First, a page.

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Greasing Skewers.

Old 04-21-07, 12:14 AM
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jwbnyc
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Greasing Skewers.

Is this a good idea or a bad idea?

Thanks.
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Old 04-21-07, 12:49 AM
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I would say a bad idea, the last thing you need is for a quick release lever to suddenly pop open on you. But having said that, a light coating on the springs may do no harm...
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Old 04-21-07, 01:06 AM
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I do..did.. it. I've also had the darn things pop off on me before. I would say yes on road bike and no on mountain bikes because it sucks to have your rear wheel come off when you are crossing a log.
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Old 04-21-07, 01:09 AM
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If it is steel, it can help inhibit rust. I grease anything involving threads on a bike.
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Old 04-21-07, 01:21 AM
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Originally Posted by filtersweep
If it is steel, it can help inhibit rust. I grease anything involving threads on a bike.
Agreed, but surely you would not have grease anywhere near the lever cam, nor on the thread of the adjuster bolt on the other end?

You grease all threaded components?
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Old 04-21-07, 03:04 AM
  #6  
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Originally Posted by Cadfael
Agreed, but surely you would not have grease anywhere near the lever cam, nor on the thread of the adjuster bolt on the other end?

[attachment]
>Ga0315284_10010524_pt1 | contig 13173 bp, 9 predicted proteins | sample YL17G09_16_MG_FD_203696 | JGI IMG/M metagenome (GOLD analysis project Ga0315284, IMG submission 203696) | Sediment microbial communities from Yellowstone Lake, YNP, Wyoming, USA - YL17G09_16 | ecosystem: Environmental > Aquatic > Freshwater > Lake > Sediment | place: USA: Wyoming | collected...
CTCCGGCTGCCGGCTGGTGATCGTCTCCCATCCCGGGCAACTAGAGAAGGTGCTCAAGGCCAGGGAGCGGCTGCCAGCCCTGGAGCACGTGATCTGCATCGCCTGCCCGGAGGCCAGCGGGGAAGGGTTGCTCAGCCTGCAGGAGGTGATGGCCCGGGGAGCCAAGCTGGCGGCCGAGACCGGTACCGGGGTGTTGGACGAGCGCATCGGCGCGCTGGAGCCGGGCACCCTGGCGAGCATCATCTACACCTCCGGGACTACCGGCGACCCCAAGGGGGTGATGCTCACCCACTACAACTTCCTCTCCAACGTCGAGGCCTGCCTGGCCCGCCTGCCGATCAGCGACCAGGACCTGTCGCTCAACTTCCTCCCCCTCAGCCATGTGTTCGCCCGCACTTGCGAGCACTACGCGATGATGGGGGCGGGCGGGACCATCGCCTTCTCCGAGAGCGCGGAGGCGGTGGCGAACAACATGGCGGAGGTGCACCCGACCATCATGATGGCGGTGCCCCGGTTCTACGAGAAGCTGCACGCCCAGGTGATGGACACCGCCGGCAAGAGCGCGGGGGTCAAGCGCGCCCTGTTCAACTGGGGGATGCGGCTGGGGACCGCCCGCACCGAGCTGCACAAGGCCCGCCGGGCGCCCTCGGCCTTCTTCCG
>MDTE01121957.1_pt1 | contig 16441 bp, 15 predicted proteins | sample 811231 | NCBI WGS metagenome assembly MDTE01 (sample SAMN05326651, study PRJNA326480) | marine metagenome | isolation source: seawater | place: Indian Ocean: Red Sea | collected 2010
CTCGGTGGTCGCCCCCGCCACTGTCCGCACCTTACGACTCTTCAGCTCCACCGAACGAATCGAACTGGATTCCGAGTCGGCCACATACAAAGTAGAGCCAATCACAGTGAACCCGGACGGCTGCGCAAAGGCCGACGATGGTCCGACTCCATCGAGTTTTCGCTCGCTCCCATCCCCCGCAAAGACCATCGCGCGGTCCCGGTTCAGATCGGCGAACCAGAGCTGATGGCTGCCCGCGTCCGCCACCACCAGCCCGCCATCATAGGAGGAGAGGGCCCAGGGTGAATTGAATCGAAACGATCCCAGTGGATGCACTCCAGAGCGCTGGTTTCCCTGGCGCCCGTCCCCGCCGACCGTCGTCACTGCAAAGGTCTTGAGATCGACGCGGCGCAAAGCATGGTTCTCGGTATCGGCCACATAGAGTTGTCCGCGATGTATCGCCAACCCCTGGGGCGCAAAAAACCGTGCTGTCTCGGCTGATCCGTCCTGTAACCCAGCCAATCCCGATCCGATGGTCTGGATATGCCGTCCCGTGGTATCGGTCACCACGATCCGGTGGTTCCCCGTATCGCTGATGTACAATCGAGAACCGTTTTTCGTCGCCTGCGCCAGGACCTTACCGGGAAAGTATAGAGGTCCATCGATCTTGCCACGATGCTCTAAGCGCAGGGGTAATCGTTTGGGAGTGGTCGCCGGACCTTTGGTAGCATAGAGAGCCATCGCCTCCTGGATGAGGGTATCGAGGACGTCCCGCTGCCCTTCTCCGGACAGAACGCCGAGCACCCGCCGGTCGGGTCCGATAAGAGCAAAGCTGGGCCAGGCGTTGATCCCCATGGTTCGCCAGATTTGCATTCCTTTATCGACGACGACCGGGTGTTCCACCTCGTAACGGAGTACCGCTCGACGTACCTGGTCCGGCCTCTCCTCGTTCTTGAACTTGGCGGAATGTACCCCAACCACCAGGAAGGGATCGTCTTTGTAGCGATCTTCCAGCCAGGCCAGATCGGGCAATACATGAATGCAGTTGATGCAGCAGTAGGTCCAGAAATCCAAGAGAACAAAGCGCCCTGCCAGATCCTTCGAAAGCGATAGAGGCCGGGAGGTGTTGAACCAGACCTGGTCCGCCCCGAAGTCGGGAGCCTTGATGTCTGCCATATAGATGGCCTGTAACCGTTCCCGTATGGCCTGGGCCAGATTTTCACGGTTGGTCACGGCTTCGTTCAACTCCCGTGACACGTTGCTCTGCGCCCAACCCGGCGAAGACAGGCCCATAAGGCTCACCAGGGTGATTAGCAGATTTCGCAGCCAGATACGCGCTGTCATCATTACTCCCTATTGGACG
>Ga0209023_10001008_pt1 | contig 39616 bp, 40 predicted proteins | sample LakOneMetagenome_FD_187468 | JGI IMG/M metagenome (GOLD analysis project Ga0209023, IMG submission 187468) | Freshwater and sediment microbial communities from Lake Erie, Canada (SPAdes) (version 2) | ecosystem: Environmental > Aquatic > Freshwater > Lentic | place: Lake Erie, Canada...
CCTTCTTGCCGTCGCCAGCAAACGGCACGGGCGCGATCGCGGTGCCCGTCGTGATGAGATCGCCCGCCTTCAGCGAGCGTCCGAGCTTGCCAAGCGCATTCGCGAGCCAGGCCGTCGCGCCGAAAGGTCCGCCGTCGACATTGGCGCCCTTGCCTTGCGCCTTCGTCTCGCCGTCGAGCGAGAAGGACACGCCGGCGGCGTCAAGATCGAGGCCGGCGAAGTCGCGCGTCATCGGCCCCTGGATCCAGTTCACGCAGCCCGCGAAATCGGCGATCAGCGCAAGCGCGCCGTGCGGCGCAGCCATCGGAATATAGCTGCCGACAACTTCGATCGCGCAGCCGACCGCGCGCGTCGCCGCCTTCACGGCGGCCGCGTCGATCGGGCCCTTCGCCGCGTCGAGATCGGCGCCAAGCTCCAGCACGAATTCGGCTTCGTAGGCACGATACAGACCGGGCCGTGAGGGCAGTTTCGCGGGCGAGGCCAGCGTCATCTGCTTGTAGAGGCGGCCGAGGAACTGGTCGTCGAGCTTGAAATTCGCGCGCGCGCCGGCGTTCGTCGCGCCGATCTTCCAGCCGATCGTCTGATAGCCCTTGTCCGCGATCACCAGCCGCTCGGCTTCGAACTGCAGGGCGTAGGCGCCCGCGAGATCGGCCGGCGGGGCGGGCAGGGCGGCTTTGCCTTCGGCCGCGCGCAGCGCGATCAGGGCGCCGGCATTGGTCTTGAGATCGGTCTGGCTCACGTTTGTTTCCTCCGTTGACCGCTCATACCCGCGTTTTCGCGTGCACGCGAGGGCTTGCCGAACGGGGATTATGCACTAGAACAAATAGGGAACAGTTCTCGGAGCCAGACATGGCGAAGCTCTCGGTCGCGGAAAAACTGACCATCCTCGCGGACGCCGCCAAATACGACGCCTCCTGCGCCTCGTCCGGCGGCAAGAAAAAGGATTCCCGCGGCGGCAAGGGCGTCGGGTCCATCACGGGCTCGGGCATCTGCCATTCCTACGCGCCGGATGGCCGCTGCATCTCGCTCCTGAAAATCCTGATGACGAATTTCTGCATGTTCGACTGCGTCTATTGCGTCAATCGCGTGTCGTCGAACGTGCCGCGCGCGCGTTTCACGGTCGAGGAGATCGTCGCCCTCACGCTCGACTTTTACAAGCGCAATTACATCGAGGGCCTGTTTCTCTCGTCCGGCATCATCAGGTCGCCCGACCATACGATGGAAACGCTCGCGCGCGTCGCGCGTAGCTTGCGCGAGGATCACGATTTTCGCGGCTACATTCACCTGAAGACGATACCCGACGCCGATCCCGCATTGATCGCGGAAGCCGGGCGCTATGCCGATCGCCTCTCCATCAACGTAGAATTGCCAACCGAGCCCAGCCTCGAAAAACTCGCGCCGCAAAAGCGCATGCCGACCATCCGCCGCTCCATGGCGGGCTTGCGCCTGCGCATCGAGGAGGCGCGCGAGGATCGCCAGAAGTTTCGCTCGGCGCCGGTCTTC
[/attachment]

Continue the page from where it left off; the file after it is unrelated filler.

You grease all threaded components?
Yes, on all† threaded components (including the adjusting nut on the non-cam end of the skewer). If the skewer is set up correctly, grease on the threads or any bearing surface will enhance operation and help prevent seizing and corrosion.

- Wil

† unless either or both are made of plastic, or the item is used in an atmosphere of oxygen, or used in theatrical lighting instruments

Last edited by Wil Davis; 04-21-07 at 03:15 AM.
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Old 04-21-07, 03:11 AM
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It's a very good idea. I've had a skewer stuck in a hub which had to be drilled out.

Last edited by Cyclist0383; 04-21-07 at 05:10 AM.
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Old 04-21-07, 04:38 AM
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Originally Posted by Cadfael
I would say a bad idea, the last thing you need is for a quick release lever to suddenly pop open on you. But having said that, a light coating on the springs may do no harm...
How would the use of grease on a skewer cause a properly-set release lever to "suddenly pop open"?

Bob

P.S. The instructions that came with my Shimano skewers specifically said to grease them.
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Old 04-21-07, 06:30 AM
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Originally Posted by jwbnyc
Is this a good idea or a bad idea?

Thanks.
Absolutely a good idea. QR skewers - the axles and the springs - are typically one of the first things that will rust on a bike, unless you take a minute and grease them. Some grease on the threads will make the adjustment nut much easier to turn, as well. Just try to not get grease on the surfaces that will grip the dropouts.

It's also not a bad idea to put a drop of oil in the lever pivot.
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Old 04-21-07, 06:53 AM
  #10  
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Originally Posted by Bobby Lex
How would the use of grease on a skewer cause a properly-set release lever to "suddenly pop open"?

Bob

P.S. The instructions that came with my Shimano skewers specifically said to grease them.
agreed. greasing the threads, and particularly the cam, will allow for you to clamp the skewer even tighter. greasing the springs wouldn't do much of anything.
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Old 04-21-07, 08:25 AM
  #11  
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Originally Posted by dafydd